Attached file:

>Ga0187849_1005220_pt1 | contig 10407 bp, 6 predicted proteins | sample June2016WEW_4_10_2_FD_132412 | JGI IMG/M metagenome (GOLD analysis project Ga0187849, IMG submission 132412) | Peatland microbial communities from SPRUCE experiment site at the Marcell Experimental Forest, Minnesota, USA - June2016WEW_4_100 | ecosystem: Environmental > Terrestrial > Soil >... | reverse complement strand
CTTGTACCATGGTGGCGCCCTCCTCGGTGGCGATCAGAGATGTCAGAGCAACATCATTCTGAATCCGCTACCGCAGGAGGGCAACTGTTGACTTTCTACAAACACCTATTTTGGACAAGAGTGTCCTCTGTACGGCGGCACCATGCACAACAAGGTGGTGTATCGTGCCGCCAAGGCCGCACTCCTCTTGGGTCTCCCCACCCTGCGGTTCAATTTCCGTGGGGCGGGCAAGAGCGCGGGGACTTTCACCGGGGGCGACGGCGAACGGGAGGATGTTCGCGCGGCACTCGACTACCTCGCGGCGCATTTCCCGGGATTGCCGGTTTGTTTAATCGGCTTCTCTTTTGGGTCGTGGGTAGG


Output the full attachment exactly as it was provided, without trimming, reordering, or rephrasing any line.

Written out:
>Ga0187849_1005220_pt1 | contig 10407 bp, 6 predicted proteins | sample June2016WEW_4_10_2_FD_132412 | JGI IMG/M metagenome (GOLD analysis project Ga0187849, IMG submission 132412) | Peatland microbial communities from SPRUCE experiment site at the Marcell Experimental Forest, Minnesota, USA - June2016WEW_4_100 | ecosystem: Environmental > Terrestrial > Soil >... | reverse complement strand
CTTGTACCATGGTGGCGCCCTCCTCGGTGGCGATCAGAGATGTCAGAGCAACATCATTCTGAATCCGCTACCGCAGGAGGGCAACTGTTGACTTTCTACAAACACCTATTTTGGACAAGAGTGTCCTCTGTACGGCGGCACCATGCACAACAAGGTGGTGTATCGTGCCGCCAAGGCCGCACTCCTCTTGGGTCTCCCCACCCTGCGGTTCAATTTCCGTGGGGCGGGCAAGAGCGCGGGGACTTTCACCGGGGGCGACGGCGAACGGGAGGATGTTCGCGCGGCACTCGACTACCTCGCGGCGCATTTCCCGGGATTGCCGGTTTGTTTAATCGGCTTCTCTTTTGGGTCGTGGGTAGG